I may here refer to the following passage from Bishop Butler, (quoted by Mr Combe for a different purpose,) as directly confirming the above view; and it is impossible for Mr Combe, on his principles, to produce an answer to it. "In the present state, all which we enjoy, and a great part of what we suffer, is put in our own power. For pleasure and pain are the consequences of our actions, and we are endowed, by the Author of our nature, with capacities of foreseeing these consequences." "I know not that we have any one kind or degree of enjoyment, but by the means of our own actions. And by prudence and care we may, for the most part, pass our days in tolerable ease and quiet; or, on the contrary, we may, by rashness, ungoverned passion, wilfulness, or even by negligence, make ourselves as miserable as ever
we please. And many do please to make themselves extremely miserable ; i. e. they do what they know beforehand will render them so. They follow those ways, the fruit of which they know, by instruction, example, experience, will be DISGRACE, and POVERTY, and UNTIMELY DEATH. THIS, EVERY ONE OBSERVES TO BE THE GENERAL COURSE OF THINGS," &c.
In the above passage, Bishop Butler has stated, in a few words, all that is of any practical utility in Mr Combe's system; and he has shewn, in addition, that, as human nature is constituted, it is impossible to restrain men from vice by any such considerations. But there is a farther view which is well deserving of our notice.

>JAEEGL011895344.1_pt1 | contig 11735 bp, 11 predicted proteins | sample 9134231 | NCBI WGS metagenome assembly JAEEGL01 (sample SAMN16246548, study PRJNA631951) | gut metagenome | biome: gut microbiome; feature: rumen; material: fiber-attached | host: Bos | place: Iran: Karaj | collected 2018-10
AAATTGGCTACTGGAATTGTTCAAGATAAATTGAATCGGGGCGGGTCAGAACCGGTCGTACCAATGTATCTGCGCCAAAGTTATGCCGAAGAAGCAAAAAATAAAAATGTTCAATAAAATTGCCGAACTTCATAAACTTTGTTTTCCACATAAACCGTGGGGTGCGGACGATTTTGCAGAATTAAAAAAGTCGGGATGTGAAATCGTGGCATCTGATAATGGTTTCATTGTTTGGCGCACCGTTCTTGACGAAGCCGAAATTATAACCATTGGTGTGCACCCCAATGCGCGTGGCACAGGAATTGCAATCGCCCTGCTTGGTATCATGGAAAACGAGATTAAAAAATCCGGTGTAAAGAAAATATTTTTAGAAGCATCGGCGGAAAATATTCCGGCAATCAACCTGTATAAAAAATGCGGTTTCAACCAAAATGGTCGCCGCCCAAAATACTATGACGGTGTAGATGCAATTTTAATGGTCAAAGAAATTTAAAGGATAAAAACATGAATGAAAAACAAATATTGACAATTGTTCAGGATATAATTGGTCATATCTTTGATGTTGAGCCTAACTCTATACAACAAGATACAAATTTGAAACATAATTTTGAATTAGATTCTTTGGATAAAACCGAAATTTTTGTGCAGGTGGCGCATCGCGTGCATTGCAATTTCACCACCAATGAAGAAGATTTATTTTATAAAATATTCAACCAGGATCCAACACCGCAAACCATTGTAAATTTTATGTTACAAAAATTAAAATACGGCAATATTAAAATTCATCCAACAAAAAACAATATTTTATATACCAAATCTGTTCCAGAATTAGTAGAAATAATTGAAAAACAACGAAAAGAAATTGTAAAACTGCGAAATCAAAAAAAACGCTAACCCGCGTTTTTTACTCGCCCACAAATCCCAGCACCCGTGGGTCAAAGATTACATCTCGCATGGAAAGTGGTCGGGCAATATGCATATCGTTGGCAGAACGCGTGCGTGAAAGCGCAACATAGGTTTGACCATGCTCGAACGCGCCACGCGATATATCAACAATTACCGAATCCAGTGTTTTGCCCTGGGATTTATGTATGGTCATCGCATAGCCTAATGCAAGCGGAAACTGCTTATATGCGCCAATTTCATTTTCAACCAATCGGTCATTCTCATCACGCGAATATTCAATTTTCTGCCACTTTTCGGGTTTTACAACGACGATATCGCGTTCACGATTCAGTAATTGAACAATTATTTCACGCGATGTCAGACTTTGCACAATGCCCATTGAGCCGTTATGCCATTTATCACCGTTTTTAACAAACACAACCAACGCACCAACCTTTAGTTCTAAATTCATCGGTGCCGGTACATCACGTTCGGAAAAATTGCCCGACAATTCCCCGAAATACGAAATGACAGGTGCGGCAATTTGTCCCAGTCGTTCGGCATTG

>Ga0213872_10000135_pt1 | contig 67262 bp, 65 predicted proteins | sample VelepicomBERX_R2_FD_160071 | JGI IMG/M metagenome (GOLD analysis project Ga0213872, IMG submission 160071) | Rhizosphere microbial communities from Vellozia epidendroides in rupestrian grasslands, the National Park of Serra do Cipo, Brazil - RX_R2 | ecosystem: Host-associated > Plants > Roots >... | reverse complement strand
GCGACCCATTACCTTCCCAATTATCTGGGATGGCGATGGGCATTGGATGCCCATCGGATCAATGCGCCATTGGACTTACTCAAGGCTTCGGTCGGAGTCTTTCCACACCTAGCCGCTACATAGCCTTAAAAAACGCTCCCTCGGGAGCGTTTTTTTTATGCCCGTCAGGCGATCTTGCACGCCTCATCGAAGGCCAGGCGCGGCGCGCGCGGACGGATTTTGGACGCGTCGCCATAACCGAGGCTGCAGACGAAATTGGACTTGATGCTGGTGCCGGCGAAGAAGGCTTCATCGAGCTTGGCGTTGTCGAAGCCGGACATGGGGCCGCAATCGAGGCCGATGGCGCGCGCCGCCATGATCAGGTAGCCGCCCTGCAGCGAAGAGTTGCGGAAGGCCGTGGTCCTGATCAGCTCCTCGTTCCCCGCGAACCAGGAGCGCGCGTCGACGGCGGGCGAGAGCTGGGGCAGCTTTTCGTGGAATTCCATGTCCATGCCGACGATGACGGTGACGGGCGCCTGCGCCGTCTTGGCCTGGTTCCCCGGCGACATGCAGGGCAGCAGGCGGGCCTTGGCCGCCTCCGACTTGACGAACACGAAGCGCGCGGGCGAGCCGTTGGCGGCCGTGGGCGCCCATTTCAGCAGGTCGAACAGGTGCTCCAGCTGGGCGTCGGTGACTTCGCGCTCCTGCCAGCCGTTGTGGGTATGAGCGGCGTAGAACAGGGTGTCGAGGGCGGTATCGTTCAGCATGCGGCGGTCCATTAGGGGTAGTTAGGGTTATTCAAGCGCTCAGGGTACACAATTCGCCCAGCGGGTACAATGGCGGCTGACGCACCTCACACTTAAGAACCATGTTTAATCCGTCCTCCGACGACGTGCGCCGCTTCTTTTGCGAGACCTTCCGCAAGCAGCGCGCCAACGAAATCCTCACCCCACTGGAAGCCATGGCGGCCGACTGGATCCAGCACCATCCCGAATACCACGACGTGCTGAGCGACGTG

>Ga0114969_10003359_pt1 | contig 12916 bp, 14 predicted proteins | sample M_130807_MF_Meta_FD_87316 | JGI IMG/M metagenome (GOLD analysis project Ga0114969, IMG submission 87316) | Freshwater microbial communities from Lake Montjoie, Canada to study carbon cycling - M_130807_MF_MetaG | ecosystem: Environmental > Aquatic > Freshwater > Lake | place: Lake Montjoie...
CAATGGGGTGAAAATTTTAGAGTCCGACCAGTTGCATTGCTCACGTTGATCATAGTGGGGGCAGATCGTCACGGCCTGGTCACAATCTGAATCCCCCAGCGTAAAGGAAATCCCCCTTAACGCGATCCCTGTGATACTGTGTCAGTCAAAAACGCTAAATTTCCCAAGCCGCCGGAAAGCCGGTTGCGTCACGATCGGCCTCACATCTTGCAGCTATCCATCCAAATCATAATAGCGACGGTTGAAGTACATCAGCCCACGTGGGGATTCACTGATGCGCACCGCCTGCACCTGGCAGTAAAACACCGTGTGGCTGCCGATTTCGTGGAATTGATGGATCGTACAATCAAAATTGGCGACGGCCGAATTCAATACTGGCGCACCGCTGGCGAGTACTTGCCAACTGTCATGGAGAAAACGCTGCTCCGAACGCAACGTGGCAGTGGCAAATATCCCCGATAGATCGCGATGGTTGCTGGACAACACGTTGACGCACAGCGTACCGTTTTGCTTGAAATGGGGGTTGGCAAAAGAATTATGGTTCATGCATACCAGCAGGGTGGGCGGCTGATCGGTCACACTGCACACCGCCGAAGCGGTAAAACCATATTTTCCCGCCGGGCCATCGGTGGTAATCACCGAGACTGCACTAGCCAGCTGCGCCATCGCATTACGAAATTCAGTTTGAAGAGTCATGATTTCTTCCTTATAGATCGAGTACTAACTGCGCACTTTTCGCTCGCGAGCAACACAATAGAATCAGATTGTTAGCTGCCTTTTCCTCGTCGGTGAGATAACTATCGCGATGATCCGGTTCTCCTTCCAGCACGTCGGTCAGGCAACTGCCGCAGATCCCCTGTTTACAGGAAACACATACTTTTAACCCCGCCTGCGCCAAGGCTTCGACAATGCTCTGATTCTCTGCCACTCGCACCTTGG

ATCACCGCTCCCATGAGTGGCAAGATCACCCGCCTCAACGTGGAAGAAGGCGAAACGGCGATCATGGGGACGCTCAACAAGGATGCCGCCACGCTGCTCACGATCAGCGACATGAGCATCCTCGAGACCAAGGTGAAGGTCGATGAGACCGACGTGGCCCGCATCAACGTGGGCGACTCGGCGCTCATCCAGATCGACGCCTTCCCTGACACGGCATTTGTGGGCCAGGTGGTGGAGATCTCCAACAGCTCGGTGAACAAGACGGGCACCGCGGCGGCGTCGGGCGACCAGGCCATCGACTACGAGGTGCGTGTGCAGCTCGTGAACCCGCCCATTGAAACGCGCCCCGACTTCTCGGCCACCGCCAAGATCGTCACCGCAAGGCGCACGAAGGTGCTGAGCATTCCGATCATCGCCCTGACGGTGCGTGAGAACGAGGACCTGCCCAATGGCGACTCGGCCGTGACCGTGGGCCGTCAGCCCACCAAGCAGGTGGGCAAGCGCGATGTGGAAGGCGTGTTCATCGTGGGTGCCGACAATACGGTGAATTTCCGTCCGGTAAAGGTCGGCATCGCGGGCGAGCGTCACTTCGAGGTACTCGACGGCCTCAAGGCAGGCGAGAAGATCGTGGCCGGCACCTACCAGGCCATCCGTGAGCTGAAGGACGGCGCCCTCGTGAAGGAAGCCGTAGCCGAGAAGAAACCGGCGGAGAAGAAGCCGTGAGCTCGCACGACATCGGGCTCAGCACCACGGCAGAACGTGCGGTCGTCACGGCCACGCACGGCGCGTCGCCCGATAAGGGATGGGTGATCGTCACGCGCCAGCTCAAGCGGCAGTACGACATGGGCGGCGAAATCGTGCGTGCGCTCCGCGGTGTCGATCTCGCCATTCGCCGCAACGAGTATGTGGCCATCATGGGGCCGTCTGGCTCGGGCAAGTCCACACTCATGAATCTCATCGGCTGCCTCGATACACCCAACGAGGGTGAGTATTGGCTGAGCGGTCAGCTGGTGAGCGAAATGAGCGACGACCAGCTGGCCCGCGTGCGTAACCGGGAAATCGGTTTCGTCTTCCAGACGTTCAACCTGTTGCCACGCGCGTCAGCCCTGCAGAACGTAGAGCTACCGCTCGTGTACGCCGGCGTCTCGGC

Knowledge is desirable, certainly, when joined to, and properly directed by good principles; but knowledge, merely by itself, is a two-edged weapon. There is a knowledge of evil, as well as a knowledge of good; and the "natural laws," if thoroughly known, would disclose the one as well as the other. Though knowledge is power, most assuredly it is not virtue.* Some would study these laws for no other purpose than that of discovering new and untried methods of disobeying them, and snatch, as they do now, short moments of frantic excitement, at the expense of early death, or lasting disease and misery. It is not necessary that the pains to be avoided are removed to the other side of the grave; many will undoubtedly brave them with all their terrors, even in the present life. It will with some be, as now, a point of honour to do so, and many may think it a proof of a mean and cowardly spirit, to be deterred from an enjoyment which they covet, by the prospect of evils
* See the Tables and Calculations of M. Guerry, proving, that in those parts of France where education has made the greatest progress, the proportion of crime is the greatest, and that in those districts where there is least education, crimes are the most rare.